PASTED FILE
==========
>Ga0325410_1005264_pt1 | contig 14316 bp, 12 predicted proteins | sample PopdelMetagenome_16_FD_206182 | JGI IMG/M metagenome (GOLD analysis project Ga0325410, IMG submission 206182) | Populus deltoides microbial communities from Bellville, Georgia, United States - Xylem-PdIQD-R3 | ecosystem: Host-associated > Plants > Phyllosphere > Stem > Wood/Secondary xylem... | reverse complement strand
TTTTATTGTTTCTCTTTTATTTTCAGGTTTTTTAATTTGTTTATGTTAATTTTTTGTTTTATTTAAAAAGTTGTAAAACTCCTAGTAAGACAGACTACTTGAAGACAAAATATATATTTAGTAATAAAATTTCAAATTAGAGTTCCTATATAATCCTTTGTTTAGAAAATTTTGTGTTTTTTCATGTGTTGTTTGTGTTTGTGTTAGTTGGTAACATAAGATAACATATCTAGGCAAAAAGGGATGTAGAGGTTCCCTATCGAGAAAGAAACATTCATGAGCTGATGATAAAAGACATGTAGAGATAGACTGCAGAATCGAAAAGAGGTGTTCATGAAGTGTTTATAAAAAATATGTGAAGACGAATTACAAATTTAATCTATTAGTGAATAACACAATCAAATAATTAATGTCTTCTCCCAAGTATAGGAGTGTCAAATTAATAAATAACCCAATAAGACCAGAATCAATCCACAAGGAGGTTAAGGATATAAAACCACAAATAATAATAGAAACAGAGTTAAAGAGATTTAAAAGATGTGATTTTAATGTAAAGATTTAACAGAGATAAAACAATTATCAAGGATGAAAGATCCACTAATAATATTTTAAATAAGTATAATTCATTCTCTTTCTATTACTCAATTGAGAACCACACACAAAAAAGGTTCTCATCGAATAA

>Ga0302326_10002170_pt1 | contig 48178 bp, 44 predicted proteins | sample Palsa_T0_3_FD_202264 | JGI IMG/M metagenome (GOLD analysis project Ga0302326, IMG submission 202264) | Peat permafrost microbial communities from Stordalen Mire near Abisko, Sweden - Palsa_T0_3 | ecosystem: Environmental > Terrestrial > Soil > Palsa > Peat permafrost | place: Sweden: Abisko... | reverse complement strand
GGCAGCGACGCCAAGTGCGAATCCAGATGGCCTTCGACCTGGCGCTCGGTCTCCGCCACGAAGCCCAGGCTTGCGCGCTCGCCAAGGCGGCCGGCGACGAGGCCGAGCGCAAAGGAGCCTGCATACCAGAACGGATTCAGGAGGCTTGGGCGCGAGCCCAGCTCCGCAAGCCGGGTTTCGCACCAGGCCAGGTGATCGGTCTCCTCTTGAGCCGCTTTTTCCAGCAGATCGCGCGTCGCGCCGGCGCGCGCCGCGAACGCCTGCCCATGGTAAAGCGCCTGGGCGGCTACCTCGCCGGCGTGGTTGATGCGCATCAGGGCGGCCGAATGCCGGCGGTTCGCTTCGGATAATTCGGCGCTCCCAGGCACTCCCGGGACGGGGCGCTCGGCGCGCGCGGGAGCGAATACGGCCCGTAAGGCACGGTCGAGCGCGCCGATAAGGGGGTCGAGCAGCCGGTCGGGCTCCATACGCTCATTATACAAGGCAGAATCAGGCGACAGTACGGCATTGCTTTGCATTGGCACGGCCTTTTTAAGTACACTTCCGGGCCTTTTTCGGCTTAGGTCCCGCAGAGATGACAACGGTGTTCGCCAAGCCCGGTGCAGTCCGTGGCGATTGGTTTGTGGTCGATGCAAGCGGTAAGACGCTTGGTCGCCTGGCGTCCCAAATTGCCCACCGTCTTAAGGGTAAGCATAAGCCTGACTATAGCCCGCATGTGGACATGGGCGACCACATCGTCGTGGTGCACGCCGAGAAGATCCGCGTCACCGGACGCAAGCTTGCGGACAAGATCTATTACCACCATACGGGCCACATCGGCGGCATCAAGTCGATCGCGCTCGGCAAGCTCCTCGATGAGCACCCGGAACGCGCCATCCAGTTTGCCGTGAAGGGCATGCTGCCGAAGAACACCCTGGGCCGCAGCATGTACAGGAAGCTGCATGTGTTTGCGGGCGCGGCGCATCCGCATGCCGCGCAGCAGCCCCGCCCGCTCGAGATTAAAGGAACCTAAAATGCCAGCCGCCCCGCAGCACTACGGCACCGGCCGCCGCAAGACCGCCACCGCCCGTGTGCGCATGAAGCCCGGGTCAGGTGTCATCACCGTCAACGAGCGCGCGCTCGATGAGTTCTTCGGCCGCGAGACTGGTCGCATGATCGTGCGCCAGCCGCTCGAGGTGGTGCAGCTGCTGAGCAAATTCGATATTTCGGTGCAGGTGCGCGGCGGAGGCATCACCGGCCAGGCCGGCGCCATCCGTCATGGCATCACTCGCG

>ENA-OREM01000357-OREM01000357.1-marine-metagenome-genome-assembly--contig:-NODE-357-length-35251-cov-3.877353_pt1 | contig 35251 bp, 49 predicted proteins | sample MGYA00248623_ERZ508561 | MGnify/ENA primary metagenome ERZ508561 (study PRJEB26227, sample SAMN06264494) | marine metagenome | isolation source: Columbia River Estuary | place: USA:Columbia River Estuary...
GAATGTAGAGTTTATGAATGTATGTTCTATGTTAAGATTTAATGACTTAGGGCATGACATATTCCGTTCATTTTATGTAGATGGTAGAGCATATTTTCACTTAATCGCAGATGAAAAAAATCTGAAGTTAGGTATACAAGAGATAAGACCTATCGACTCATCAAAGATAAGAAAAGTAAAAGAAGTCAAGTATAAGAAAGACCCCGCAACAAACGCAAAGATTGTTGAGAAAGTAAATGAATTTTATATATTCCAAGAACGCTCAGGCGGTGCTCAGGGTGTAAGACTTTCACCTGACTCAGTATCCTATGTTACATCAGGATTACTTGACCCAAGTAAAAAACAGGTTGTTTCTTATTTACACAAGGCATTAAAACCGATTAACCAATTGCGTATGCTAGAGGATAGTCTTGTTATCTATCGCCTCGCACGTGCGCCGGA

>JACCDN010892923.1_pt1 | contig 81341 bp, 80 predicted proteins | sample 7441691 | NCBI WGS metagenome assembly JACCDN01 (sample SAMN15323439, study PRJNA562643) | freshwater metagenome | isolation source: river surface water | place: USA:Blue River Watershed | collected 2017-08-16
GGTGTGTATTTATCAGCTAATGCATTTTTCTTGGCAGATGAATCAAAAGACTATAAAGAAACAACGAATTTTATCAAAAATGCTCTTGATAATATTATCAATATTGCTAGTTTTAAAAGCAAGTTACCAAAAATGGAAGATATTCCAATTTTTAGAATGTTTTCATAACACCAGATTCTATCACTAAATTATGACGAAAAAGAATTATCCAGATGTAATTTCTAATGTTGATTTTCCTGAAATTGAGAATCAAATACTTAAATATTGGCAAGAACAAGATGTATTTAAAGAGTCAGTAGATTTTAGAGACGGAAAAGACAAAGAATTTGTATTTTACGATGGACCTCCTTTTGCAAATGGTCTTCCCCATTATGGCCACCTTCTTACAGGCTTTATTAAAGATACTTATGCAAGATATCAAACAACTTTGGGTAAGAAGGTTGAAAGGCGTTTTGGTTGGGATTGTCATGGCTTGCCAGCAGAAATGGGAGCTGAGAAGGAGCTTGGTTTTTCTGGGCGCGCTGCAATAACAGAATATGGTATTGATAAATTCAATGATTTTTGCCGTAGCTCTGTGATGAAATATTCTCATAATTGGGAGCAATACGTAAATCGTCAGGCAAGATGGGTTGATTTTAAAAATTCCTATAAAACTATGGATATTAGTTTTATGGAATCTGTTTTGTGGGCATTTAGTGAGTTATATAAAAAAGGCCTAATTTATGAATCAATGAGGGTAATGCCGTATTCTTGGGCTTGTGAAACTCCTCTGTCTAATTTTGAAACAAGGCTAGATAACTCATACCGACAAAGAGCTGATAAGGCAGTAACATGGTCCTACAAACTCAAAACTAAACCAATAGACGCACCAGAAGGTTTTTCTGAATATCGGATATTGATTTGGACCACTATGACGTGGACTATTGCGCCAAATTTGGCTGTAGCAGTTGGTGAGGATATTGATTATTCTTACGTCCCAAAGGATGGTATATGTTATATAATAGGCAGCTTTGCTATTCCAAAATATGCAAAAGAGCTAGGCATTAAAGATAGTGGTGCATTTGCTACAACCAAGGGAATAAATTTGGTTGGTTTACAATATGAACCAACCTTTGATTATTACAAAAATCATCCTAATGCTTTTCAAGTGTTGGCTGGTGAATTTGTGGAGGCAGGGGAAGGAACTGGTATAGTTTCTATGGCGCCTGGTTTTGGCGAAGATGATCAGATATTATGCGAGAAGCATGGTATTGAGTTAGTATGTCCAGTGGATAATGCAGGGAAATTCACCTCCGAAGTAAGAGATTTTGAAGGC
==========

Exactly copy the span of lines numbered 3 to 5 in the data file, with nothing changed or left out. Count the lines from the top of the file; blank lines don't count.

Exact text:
>Ga0302326_10002170_pt1 | contig 48178 bp, 44 predicted proteins | sample Palsa_T0_3_FD_202264 | JGI IMG/M metagenome (GOLD analysis project Ga0302326, IMG submission 202264) | Peat permafrost microbial communities from Stordalen Mire near Abisko, Sweden - Palsa_T0_3 | ecosystem: Environmental > Terrestrial > Soil > Palsa > Peat permafrost | place: Sweden: Abisko... | reverse complement strand
GGCAGCGACGCCAAGTGCGAATCCAGATGGCCTTCGACCTGGCGCTCGGTCTCCGCCACGAAGCCCAGGCTTGCGCGCTCGCCAAGGCGGCCGGCGACGAGGCCGAGCGCAAAGGAGCCTGCATACCAGAACGGATTCAGGAGGCTTGGGCGCGAGCCCAGCTCCGCAAGCCGGGTTTCGCACCAGGCCAGGTGATCGGTCTCCTCTTGAGCCGCTTTTTCCAGCAGATCGCGCGTCGCGCCGGCGCGCGCCGCGAACGCCTGCCCATGGTAAAGCGCCTGGGCGGCTACCTCGCCGGCGTGGTTGATGCGCATCAGGGCGGCCGAATGCCGGCGGTTCGCTTCGGATAATTCGGCGCTCCCAGGCACTCCCGGGACGGGGCGCTCGGCGCGCGCGGGAGCGAATACGGCCCGTAAGGCACGGTCGAGCGCGCCGATAAGGGGGTCGAGCAGCCGGTCGGGCTCCATACGCTCATTATACAAGGCAGAATCAGGCGACAGTACGGCATTGCTTTGCATTGGCACGGCCTTTTTAAGTACACTTCCGGGCCTTTTTCGGCTTAGGTCCCGCAGAGATGACAACGGTGTTCGCCAAGCCCGGTGCAGTCCGTGGCGATTGGTTTGTGGTCGATGCAAGCGGTAAGACGCTTGGTCGCCTGGCGTCCCAAATTGCCCACCGTCTTAAGGGTAAGCATAAGCCTGACTATAGCCCGCATGTGGACATGGGCGACCACATCGTCGTGGTGCACGCCGAGAAGATCCGCGTCACCGGACGCAAGCTTGCGGACAAGATCTATTACCACCATACGGGCCACATCGGCGGCATCAAGTCGATCGCGCTCGGCAAGCTCCTCGATGAGCACCCGGAACGCGCCATCCAGTTTGCCGTGAAGGGCATGCTGCCGAAGAACACCCTGGGCCGCAGCATGTACAGGAAGCTGCATGTGTTTGCGGGCGCGGCGCATCCGCATGCCGCGCAGCAGCCCCGCCCGCTCGAGATTAAAGGAACCTAAAATGCCAGCCGCCCCGCAGCACTACGGCACCGGCCGCCGCAAGACCGCCACCGCCCGTGTGCGCATGAAGCCCGGGTCAGGTGTCATCACCGTCAACGAGCGCGCGCTCGATGAGTTCTTCGGCCGCGAGACTGGTCGCATGATCGTGCGCCAGCCGCTCGAGGTGGTGCAGCTGCTGAGCAAATTCGATATTTCGGTGCAGGTGCGCGGCGGAGGCATCACCGGCCAGGCCGGCGCCATCCGTCATGGCATCACTCGCG

>ENA-OREM01000357-OREM01000357.1-marine-metagenome-genome-assembly--contig:-NODE-357-length-35251-cov-3.877353_pt1 | contig 35251 bp, 49 predicted proteins | sample MGYA00248623_ERZ508561 | MGnify/ENA primary metagenome ERZ508561 (study PRJEB26227, sample SAMN06264494) | marine metagenome | isolation source: Columbia River Estuary | place: USA:Columbia River Estuary...